Common-Sense Management: Something So Rare It's a Goddamn Super Power
Management isn't rocket science - despite what lots of consultants, academics and gurus want you to think. In fact, some very successful pioneers are focused on a most powerful, but often overlooked style of management: common-sense management.
Over 4 years of travels to >100 of the world's most progressive workplaces, we were most inspired by those based on little more than good common sense. Instead of speaking in vague terms or over-complicated theories, these pioneers thrive on simplicity.
Here are three great examples:
- Buurtzorg's founder and CEO, Jos de Blok, fiercely opposes all kinds of management nonsense. He is known for saying things like: "I think strategy just gets in the way of us doing our job", and "For us, work is all about building relationships with clients, without all that strategic baloney around it". His organization (of 14,000 nurses and 0 managers) is built on simplicity and common sense. Notably, they outperform their peers.
- At iconic Semco we learned of an elegant style of management based on common-sense ideas. For example, 'participative management' just means that if I've come across a problem, I’m invited to gather like-minded people and take charge of fixing it. This common-sense attitude is underlined with quotes like: "People are responsible adults at home. So why do we suddenly treat them as adolescents...when they reach the workplace?"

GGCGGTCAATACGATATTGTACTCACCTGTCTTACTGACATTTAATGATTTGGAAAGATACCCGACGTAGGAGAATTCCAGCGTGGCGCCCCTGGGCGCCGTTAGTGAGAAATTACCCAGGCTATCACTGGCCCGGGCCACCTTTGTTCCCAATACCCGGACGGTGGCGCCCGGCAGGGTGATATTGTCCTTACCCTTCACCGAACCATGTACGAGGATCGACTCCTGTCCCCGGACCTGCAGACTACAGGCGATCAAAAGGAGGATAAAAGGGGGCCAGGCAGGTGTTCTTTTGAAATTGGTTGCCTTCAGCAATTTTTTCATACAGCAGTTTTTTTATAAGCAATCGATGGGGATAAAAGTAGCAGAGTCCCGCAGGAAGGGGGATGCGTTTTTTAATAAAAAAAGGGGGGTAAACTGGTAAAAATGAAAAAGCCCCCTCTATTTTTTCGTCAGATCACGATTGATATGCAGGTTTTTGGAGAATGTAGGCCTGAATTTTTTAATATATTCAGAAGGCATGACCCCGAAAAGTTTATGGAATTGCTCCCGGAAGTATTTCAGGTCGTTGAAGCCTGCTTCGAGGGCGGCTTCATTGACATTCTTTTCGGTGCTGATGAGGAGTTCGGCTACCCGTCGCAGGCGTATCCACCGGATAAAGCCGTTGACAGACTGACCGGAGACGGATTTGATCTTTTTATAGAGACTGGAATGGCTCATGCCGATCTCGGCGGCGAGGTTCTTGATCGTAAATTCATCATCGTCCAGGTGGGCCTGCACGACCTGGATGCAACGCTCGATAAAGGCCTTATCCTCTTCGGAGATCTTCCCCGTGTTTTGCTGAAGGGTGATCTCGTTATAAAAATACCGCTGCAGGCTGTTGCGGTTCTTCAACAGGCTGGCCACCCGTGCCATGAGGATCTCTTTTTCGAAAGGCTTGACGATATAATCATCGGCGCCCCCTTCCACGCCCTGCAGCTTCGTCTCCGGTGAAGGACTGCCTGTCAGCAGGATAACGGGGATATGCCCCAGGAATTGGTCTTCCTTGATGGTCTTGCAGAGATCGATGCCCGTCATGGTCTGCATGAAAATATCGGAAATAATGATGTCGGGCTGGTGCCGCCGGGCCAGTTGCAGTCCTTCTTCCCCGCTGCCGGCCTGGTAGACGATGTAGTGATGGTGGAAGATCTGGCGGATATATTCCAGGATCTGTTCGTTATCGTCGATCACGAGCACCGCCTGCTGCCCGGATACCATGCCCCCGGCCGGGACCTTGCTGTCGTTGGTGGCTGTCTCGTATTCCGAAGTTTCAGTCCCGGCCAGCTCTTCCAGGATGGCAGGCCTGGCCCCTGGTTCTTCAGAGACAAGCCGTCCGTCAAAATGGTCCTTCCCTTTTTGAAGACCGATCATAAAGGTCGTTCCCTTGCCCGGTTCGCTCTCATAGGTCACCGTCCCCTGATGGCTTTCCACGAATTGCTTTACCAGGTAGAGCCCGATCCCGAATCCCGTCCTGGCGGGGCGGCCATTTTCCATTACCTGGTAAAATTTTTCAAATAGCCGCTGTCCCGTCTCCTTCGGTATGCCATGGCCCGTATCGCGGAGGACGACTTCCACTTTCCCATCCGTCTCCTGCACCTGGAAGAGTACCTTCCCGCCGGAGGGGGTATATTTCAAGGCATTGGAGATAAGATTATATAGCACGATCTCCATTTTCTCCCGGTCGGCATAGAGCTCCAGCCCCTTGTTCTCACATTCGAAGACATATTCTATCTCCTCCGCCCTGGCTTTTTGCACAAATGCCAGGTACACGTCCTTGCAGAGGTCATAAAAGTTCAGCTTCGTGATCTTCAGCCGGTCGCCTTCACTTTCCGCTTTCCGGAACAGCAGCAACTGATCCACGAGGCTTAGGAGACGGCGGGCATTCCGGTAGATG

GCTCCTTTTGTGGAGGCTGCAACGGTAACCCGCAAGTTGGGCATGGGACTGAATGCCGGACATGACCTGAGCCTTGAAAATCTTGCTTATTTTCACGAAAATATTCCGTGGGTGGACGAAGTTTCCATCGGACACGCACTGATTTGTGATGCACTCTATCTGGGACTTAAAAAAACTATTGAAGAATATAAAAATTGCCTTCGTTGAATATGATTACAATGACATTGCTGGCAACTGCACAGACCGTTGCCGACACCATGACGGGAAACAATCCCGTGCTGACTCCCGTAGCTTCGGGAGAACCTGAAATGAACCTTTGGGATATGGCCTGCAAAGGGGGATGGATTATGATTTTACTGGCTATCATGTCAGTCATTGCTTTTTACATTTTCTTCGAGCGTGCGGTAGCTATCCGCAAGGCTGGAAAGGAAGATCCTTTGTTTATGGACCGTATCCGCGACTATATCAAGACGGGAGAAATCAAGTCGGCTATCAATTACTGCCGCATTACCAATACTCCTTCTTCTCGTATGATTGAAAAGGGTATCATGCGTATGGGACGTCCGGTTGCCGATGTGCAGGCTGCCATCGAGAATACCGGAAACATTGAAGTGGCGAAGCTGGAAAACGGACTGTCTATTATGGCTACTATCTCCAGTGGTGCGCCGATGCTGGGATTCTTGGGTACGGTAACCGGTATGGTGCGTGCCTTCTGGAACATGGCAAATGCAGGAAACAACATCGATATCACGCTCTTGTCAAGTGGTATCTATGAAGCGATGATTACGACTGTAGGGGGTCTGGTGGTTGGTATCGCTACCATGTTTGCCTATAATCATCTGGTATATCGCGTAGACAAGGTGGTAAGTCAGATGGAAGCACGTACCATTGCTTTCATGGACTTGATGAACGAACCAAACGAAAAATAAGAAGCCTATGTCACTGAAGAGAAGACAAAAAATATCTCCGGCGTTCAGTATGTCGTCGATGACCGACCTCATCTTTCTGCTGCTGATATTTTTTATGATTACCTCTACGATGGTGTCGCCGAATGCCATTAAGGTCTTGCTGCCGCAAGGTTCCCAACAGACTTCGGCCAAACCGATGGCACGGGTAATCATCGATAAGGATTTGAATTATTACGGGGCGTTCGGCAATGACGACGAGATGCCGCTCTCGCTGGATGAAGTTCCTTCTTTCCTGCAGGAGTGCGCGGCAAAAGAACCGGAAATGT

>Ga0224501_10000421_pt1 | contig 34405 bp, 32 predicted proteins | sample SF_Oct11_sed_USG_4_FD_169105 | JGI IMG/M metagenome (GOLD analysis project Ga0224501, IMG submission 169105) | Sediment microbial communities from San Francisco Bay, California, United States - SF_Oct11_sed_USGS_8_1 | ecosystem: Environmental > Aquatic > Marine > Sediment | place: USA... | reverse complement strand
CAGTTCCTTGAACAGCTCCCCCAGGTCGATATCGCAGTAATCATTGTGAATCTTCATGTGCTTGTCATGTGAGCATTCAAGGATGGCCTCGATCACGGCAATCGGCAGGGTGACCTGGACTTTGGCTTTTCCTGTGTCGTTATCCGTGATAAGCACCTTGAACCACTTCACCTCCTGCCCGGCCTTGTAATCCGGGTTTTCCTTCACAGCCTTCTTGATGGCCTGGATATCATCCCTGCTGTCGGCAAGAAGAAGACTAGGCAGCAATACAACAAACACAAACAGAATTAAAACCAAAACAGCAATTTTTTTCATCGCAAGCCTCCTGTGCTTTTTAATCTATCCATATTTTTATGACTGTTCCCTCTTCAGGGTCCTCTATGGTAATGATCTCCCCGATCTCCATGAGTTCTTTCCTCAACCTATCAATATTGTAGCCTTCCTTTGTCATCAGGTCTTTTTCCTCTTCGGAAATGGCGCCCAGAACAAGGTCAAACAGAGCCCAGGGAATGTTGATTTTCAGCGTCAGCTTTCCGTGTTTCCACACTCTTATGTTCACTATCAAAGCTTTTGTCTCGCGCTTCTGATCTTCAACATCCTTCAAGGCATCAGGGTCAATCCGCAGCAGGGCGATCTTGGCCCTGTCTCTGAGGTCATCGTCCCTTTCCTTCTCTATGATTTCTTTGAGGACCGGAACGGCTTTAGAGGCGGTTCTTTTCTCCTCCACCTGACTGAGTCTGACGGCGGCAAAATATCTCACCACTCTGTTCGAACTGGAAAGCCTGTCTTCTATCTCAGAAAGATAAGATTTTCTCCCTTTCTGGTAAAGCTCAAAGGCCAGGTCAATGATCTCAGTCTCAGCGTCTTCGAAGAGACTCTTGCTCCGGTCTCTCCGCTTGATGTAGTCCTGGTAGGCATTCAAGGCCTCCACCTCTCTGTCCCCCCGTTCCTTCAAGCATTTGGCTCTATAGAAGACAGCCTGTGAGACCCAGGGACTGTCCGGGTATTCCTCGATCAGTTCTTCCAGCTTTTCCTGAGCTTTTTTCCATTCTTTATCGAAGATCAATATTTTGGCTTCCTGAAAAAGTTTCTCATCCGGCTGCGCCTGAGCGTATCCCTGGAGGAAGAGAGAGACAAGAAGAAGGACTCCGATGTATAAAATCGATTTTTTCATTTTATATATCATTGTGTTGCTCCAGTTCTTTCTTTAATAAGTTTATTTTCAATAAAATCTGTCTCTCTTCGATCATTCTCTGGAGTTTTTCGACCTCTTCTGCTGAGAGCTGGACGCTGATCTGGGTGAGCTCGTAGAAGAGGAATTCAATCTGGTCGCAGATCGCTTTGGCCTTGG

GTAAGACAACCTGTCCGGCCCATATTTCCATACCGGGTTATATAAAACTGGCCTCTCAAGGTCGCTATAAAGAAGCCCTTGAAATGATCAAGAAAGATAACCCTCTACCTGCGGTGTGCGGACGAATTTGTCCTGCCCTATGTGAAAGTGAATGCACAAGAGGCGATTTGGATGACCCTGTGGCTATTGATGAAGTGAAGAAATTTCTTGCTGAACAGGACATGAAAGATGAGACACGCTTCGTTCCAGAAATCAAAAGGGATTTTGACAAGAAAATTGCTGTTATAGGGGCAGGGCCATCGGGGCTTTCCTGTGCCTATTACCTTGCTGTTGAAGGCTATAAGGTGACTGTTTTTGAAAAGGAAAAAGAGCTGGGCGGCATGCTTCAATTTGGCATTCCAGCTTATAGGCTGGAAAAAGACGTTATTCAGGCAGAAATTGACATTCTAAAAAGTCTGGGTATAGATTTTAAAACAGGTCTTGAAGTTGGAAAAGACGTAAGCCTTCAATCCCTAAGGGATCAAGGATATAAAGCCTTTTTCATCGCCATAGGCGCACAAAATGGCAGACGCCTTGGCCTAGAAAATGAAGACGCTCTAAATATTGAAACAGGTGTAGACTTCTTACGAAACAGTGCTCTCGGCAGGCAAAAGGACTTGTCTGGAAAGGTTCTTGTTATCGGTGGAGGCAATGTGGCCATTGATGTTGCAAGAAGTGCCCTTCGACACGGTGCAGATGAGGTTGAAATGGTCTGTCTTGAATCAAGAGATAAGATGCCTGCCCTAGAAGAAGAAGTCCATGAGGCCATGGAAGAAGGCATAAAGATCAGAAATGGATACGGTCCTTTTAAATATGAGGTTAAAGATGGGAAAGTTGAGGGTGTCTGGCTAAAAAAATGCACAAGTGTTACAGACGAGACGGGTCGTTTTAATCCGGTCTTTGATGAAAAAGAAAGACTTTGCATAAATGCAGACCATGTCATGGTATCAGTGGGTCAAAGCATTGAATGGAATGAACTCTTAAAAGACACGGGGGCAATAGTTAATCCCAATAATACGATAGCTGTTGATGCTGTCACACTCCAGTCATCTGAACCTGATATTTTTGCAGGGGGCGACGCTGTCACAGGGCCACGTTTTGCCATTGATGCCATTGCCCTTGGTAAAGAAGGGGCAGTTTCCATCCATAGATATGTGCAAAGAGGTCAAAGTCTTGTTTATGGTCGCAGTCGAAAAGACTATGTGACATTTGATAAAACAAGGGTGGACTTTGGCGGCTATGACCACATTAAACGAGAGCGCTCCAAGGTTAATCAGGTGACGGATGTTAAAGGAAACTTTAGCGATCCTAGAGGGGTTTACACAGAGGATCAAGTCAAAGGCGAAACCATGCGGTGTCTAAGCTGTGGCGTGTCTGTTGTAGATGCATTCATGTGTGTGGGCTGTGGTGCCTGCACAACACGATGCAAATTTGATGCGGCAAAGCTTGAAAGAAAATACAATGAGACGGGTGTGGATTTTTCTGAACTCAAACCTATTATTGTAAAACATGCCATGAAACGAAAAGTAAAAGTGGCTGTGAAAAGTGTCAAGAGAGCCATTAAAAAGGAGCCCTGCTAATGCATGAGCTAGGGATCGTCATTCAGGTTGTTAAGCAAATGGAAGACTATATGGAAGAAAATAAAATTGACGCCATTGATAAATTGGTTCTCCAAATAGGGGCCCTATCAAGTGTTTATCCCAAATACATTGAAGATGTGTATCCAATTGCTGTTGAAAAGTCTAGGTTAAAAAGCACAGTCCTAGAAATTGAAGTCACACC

- Spanish transformation company K2K believes change cannot be forced upon people. Instead, they invite employees to change by letting them vote. “Do you want to transform into a progressive workplace: Yes or No?” If less than 80% vote Yes, it's a no-go. If more than 80% are in favor of change, they proceed. This is not just beautifully simple, it’s also proven. K2K has supported ~50 companies through change.
Ironically, common sense is not all that common - especially in management. Let me list some simple yet elegant solutions adopted by various pioneers.
If growth sucks, don't grow
Most companies lose their edge when they grow. Then, futile attempts to exercise control, with paralyzing 'fixes', are added. For example: more meetings, more rules, more procedures, more reporting lines, and more KPIs. In short: as organizations grow, tradition suggests adding stifling bureaucracy.
This creates the exact opposite of what was intended. It frustrates innovation, wastes time, kills motivation and slows organizations down. In short: growth in this case leads to damage.
Most companies lose their edge when they grow. Then, futile attempts to exercise control, with paralyzing 'fixes', are added.
What common sense solutions are there for not falling into this trap?
- Stop growing
- Split before you become too big
An example of the first approach is the iconic team at Basecamp. They don't want to grow for growth's sake. They prefer to stay relatively small (56 people), keep their product line limited and enjoy healthy business and calm.
The second approach is also simple: split the company before it's too big. Over-simplistic as it sounds, this works wonders in many progressive organizations. They form into a 'network of teams' structure in which small teams run as separate businesses.